Page:Primitive Culture Vol 1.djvu/90

From Wikisource
Jump to navigation Jump to search
This page has been proofread, but needs to be validated.

described as a superstition; and, indeed, this name would be given to a large proportion of survivals, such for instance as may be collected by the hundred from books of folk-lore and occult science. But the term superstition now implies a reproach, and though this reproach may be often cast deservedly on fragments of a dead lower culture embedded in a living higher one, yet in many cases it would be harsh, and even untrue. For the ethnographer's purpose, at any rate, it is desirable to introduce such a term as 'survival,' simply to denote the historical fact which the word 'superstition' is now spoiled for expressing. Moreover, there have to be included as partial survivals the mass of cases where enough of the old habit is kept up for its origin to be recognizable, though in taking a new form it has been so adapted to new circumstances as still to hold its place on its own merits.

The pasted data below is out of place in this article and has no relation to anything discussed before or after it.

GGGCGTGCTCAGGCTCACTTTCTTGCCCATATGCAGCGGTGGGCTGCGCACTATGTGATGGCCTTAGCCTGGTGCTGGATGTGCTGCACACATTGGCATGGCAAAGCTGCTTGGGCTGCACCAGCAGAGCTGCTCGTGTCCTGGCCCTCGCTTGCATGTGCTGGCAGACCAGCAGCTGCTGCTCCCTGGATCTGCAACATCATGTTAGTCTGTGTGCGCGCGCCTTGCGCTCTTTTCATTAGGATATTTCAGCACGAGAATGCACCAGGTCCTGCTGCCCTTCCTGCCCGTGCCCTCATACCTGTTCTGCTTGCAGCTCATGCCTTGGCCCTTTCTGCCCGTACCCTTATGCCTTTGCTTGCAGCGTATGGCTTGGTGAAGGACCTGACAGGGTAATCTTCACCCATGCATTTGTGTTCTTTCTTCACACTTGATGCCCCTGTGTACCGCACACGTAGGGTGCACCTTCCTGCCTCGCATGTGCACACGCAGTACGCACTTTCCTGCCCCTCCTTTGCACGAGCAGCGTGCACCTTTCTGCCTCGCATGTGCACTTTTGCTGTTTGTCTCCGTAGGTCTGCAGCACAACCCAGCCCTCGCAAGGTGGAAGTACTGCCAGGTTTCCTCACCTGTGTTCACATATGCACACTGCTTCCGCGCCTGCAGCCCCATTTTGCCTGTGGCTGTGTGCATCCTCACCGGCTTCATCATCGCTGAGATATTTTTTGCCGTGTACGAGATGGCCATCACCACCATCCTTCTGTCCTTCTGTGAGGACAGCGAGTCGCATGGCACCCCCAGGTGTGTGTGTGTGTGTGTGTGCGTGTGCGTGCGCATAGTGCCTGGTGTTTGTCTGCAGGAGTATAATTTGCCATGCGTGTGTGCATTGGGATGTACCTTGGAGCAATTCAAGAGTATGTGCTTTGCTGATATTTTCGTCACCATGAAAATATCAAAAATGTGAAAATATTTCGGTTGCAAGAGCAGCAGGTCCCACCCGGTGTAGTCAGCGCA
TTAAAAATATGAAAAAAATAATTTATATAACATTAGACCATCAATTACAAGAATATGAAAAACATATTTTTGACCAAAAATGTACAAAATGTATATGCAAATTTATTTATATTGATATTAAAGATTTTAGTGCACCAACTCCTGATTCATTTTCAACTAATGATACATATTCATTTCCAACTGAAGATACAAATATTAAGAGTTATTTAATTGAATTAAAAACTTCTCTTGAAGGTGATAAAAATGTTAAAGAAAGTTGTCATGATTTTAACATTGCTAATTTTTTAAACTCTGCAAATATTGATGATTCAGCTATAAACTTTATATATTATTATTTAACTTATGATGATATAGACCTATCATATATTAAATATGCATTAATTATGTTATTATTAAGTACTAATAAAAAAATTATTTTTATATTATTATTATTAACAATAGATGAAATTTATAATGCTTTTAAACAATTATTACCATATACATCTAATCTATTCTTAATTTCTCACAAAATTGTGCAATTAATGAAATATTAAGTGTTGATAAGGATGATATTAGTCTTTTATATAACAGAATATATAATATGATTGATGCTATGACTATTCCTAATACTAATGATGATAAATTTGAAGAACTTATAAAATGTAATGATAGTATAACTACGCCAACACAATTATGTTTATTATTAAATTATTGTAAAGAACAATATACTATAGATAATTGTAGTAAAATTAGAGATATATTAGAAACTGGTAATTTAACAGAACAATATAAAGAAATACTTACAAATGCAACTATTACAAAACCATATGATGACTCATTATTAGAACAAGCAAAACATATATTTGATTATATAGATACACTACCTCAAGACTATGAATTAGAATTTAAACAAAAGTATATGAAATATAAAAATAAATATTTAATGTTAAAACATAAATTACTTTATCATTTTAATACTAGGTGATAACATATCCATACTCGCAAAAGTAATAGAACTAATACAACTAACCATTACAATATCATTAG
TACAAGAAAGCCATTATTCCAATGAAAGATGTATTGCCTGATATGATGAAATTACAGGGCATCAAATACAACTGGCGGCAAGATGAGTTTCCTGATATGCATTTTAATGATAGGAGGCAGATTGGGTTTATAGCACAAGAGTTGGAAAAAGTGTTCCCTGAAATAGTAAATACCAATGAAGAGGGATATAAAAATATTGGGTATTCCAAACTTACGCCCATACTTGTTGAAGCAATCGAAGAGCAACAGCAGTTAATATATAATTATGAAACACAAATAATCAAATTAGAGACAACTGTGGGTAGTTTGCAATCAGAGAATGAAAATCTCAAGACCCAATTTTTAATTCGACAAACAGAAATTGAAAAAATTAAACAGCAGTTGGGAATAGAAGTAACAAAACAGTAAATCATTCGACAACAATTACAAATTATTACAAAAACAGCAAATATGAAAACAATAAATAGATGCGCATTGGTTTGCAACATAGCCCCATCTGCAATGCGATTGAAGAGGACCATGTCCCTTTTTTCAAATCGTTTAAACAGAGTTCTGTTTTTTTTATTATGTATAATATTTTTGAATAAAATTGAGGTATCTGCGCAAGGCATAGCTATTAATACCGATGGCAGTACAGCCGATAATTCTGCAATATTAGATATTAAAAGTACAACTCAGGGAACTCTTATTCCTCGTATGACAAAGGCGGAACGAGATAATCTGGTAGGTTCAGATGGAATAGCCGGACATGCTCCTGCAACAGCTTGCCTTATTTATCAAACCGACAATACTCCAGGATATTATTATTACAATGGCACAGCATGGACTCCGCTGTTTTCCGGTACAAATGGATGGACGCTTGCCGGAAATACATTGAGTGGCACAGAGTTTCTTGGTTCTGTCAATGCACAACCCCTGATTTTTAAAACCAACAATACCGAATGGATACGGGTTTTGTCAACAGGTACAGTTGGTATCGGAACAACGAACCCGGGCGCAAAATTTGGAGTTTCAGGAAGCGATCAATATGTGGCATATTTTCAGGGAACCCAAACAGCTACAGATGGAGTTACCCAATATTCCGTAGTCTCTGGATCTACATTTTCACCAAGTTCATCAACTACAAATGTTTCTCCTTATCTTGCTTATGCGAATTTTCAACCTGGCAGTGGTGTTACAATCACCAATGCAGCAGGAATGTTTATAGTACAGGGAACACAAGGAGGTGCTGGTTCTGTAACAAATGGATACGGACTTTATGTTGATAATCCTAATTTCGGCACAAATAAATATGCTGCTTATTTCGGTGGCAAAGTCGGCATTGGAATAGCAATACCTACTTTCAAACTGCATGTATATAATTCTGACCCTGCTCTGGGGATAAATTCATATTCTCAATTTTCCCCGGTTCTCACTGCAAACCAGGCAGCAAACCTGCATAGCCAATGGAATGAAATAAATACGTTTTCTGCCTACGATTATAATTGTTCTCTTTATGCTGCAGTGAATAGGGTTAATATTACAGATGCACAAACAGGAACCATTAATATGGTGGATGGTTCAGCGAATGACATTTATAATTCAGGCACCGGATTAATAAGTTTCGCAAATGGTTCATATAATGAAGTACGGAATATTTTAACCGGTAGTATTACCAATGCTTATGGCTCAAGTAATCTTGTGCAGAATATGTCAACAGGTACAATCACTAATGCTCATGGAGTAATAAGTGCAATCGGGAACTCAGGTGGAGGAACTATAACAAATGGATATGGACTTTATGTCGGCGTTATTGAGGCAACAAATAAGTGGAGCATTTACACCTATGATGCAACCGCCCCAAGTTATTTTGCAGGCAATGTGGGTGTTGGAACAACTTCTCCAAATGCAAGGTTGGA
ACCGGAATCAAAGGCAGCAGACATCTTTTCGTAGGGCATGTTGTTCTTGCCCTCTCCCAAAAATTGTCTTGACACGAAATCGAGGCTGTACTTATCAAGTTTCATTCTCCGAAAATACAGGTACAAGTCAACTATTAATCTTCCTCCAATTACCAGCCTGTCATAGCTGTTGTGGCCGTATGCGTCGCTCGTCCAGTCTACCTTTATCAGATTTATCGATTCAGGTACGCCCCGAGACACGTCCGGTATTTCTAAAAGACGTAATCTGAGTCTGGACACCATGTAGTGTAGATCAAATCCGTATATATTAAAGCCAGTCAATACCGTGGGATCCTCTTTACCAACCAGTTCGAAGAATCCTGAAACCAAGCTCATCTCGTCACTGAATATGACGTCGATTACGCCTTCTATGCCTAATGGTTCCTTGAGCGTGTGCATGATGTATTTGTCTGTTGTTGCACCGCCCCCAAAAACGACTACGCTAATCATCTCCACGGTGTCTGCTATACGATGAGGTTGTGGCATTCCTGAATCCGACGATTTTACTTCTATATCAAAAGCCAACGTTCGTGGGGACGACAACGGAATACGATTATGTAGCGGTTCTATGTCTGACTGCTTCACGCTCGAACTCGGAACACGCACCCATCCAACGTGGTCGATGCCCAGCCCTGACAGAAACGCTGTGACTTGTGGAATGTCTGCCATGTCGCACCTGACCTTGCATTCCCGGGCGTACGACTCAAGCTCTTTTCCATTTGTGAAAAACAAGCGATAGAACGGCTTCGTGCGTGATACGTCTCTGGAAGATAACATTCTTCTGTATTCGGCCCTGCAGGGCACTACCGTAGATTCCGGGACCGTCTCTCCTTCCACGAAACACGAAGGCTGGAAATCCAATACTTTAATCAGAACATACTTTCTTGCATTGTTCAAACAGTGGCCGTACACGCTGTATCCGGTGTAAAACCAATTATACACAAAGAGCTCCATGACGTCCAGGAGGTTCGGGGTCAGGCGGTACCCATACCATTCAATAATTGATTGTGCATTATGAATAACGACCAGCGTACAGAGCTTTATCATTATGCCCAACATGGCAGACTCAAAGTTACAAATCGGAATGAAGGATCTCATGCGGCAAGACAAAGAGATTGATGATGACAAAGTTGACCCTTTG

Thus it would be seldom reasonable to call the children's games of modern Europe superstitions, though many of them are survivals, and indeed remarkable ones. If the games of children and of grown-up people be examined with an eye to ethnological lessons to be gained from them, one of the first things that strikes us is how many of them are only sportive imitations of the serious business of life. As children in modern civilized times play at dining and driving horses and going to church, so a main amusement of savage children is to imitate the occupations which they will carry on in earnest a few years later, and thus their games are in fact their lessons. The Esquimaux children's sports are shooting with a tiny bow and arrow at a mark, and building little snow-huts, which they light up with scraps of lamp-wick begged from their mothers.[1] Miniature boomerangs and spears are among the toys of Australian children; and even as the fathers keep up as a recognized means of getting themselves wives the practice of carrying them off by violence, so playing at such Sabine marriage has been noticed as one of the regular games of the little

  1. Klemm, 'Cultur-Geschichte,' vol. ii. p. 209.